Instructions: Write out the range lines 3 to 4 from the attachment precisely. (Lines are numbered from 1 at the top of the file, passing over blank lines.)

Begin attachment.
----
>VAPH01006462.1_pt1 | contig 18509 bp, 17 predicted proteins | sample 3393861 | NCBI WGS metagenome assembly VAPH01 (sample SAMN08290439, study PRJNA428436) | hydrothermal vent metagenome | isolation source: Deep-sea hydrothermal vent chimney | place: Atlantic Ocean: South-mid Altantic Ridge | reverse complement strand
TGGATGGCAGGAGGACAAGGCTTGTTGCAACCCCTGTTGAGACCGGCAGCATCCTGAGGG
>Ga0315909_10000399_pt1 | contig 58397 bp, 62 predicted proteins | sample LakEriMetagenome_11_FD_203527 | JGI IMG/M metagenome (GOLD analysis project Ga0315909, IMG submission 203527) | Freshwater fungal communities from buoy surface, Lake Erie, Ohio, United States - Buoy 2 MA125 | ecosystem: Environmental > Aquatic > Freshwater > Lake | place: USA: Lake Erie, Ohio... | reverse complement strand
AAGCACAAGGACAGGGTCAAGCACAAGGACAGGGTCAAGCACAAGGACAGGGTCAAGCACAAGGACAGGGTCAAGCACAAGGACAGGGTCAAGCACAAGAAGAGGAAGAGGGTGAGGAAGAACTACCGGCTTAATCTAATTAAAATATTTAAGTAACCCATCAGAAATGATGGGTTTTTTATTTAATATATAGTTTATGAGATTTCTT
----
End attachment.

>Ga0315909_10000399_pt1 | contig 58397 bp, 62 predicted proteins | sample LakEriMetagenome_11_FD_203527 | JGI IMG/M metagenome (GOLD analysis project Ga0315909, IMG submission 203527) | Freshwater fungal communities from buoy surface, Lake Erie, Ohio, United States - Buoy 2 MA125 | ecosystem: Environmental > Aquatic > Freshwater > Lake | place: USA: Lake Erie, Ohio... | reverse complement strand
AAGCACAAGGACAGGGTCAAGCACAAGGACAGGGTCAAGCACAAGGACAGGGTCAAGCACAAGGACAGGGTCAAGCACAAGGACAGGGTCAAGCACAAGAAGAGGAAGAGGGTGAGGAAGAACTACCGGCTTAATCTAATTAAAATATTTAAGTAACCCATCAGAAATGATGGGTTTTTTATTTAATATATAGTTTATGAGATTTCTT